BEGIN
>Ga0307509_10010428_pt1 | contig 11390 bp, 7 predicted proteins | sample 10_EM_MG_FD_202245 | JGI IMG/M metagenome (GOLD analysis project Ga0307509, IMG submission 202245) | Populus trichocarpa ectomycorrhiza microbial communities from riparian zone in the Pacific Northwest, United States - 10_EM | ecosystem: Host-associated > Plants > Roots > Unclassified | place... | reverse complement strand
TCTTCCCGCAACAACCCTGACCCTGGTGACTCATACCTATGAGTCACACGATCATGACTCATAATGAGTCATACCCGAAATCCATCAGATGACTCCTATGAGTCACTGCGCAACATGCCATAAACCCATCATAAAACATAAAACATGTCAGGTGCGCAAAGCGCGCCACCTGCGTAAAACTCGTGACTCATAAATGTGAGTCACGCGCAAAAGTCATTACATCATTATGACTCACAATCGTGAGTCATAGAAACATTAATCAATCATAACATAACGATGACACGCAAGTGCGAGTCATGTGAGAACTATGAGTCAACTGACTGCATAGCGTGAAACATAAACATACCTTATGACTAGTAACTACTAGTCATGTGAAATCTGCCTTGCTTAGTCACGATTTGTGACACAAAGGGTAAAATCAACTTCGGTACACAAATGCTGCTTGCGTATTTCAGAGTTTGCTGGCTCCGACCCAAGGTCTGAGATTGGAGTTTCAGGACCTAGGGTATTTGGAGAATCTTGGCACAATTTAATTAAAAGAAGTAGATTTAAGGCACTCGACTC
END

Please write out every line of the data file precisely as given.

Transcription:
>Ga0307509_10010428_pt1 | contig 11390 bp, 7 predicted proteins | sample 10_EM_MG_FD_202245 | JGI IMG/M metagenome (GOLD analysis project Ga0307509, IMG submission 202245) | Populus trichocarpa ectomycorrhiza microbial communities from riparian zone in the Pacific Northwest, United States - 10_EM | ecosystem: Host-associated > Plants > Roots > Unclassified | place... | reverse complement strand
TCTTCCCGCAACAACCCTGACCCTGGTGACTCATACCTATGAGTCACACGATCATGACTCATAATGAGTCATACCCGAAATCCATCAGATGACTCCTATGAGTCACTGCGCAACATGCCATAAACCCATCATAAAACATAAAACATGTCAGGTGCGCAAAGCGCGCCACCTGCGTAAAACTCGTGACTCATAAATGTGAGTCACGCGCAAAAGTCATTACATCATTATGACTCACAATCGTGAGTCATAGAAACATTAATCAATCATAACATAACGATGACACGCAAGTGCGAGTCATGTGAGAACTATGAGTCAACTGACTGCATAGCGTGAAACATAAACATACCTTATGACTAGTAACTACTAGTCATGTGAAATCTGCCTTGCTTAGTCACGATTTGTGACACAAAGGGTAAAATCAACTTCGGTACACAAATGCTGCTTGCGTATTTCAGAGTTTGCTGGCTCCGACCCAAGGTCTGAGATTGGAGTTTCAGGACCTAGGGTATTTGGAGAATCTTGGCACAATTTAATTAAAAGAAGTAGATTTAAGGCACTCGACTC